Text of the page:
Art at arm's length

02 October 2006

Power Play: Award-winning sculptor Johann van der Schijff shows how the AWP will be put to use. The maquette is in the foreground. (Photo courtesy of The Cape Argus.)

It's an interactive piece of work, says the award-winning sculptor and senior lecturer at the Michaelis School of Fine Art. It will invite passers-by to step up, roll up their sleeves and wrestle, arm to arm, eye to eye.

"Artwork has a playful interaction with its audience," is Van der Schijff's philosophy. It reflects his penchant for Dadaism, his eye for absurdity and humour. The sculptor sees it as a reflection of greater tussles taking place in our society. Even its name, AWP, said quickly, hints at our less than illustrious political past.

Winner of the 2006 Award for Public Sculpture, administered by the Association for Visual Arts in Cape Town, Van der Schijff sees the sculpture as a communal platform "where disputes can be settled once and for all". Just picture it: City Mayor Helen Zille and Western Cape local government minister Richard Dyantyi going elbow-to-elbow.

The two Van der Schiff would like to see arm wrestling on the podium (are you listening Tokyo Sexwale?) are 2006 World Cup Soccer's Zinédine Zidane and the head-butted Marco Materazzi.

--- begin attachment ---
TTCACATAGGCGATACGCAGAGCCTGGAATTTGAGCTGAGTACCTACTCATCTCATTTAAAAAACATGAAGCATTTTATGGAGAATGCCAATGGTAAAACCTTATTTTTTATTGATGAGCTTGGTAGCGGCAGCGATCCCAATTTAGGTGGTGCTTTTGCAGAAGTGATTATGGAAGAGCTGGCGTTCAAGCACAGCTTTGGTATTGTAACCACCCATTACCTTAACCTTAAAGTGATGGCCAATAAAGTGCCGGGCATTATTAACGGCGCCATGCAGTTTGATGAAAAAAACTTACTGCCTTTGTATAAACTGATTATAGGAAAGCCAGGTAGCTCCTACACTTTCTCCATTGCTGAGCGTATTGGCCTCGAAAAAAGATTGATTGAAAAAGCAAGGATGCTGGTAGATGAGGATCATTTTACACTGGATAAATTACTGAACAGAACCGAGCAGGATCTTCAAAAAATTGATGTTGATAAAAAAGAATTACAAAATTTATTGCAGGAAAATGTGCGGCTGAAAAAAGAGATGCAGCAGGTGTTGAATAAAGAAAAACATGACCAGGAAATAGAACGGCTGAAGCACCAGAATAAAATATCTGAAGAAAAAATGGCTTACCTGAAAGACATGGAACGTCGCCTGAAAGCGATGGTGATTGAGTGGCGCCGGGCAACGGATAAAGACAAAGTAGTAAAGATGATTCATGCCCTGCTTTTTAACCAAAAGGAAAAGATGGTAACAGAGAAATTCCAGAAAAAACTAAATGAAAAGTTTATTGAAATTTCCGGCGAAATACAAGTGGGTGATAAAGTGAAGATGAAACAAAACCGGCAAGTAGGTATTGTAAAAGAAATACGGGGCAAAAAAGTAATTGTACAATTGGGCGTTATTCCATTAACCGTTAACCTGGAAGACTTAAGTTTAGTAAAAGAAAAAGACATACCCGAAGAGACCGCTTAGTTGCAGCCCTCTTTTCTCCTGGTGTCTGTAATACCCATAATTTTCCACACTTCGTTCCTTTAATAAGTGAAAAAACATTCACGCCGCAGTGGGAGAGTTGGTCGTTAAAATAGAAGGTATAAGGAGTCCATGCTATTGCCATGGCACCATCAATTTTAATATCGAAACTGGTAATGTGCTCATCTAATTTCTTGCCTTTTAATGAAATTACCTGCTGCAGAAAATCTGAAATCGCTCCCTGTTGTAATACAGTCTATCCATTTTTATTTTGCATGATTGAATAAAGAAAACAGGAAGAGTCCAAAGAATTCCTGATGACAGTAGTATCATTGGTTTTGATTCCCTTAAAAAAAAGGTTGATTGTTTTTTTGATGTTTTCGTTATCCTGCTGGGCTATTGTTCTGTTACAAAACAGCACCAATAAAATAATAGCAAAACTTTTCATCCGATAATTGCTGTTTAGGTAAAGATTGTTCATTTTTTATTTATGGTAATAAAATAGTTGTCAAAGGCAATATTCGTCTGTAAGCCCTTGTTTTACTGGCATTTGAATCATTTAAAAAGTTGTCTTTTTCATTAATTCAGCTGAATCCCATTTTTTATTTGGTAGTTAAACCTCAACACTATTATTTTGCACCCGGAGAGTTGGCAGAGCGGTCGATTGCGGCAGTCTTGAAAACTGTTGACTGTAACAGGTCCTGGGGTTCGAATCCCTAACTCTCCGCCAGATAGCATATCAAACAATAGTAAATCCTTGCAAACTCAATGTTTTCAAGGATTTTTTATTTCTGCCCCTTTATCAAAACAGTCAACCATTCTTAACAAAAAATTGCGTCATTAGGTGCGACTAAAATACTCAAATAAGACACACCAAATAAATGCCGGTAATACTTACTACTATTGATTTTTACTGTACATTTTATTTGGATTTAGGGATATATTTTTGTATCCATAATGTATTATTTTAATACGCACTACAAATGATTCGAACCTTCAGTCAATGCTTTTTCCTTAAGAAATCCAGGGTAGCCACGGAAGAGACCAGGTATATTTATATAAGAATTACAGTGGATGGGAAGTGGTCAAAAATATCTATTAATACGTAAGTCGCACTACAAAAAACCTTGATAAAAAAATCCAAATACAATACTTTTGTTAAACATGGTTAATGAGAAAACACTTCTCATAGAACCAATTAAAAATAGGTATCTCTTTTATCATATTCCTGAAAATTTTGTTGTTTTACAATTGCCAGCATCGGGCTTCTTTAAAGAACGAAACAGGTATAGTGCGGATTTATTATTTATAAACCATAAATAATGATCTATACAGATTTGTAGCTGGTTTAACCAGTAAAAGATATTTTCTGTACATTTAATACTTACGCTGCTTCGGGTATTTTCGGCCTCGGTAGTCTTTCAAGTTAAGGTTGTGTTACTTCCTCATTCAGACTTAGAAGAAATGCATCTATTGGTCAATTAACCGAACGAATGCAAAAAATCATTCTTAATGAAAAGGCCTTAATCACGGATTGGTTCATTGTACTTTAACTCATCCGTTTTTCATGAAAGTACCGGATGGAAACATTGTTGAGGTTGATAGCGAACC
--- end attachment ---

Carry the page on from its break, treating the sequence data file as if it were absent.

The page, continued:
The sculpture developed from a recent solo exhibition, Power Play, a body of work that examines power relationships in society.

"What I am consequently aiming at in this exhibition is for the viewer to be forced into a position of choice in their engagement with the work."

His winning maquette, which beat out some stiff competition from international entrants, will be fashioned into a life-sized piece, funded by his R70 000 prize money. (The remaining R30 000 is for the artist.) Van der Schijff established the new media section of Michaelis, one that explores the incorporation and possibilities of electronics and digital media in the creation of art. A graduate of Pretoria University, he holds two master's in fine art degrees, one specialising in sculpture from Michaelis and one in new media from Academie Minerva in Groningen, Netherland.

There is a strong industrial theme to his work. His sculptures are carefully fashioned from heavy and durable materials - stainless steel, galvanised steel, rubber - the concepts created and reproduced using computer aided design. Colleague Virginia MacKenny wrote that in his sculpture Van der Schijf had found "a legitimate career of never-ending play and tinkering".

Certainly, there is the danger of the work being vandalised by the city's informal scrap metal sector , but Van der Schijff has already covered that angle, hoping to have it cast in bronze.

The rules will be attached to the sides in four plaques: English, Afrikaans, isiXhosa and Braille. And the rules adapted from the United States Arm Wrestling Association.

This from the rules: Any competitor may use platform shoes or a riser if their belt-line is below the top of the table.

Salary disputes? Take it to the podium.

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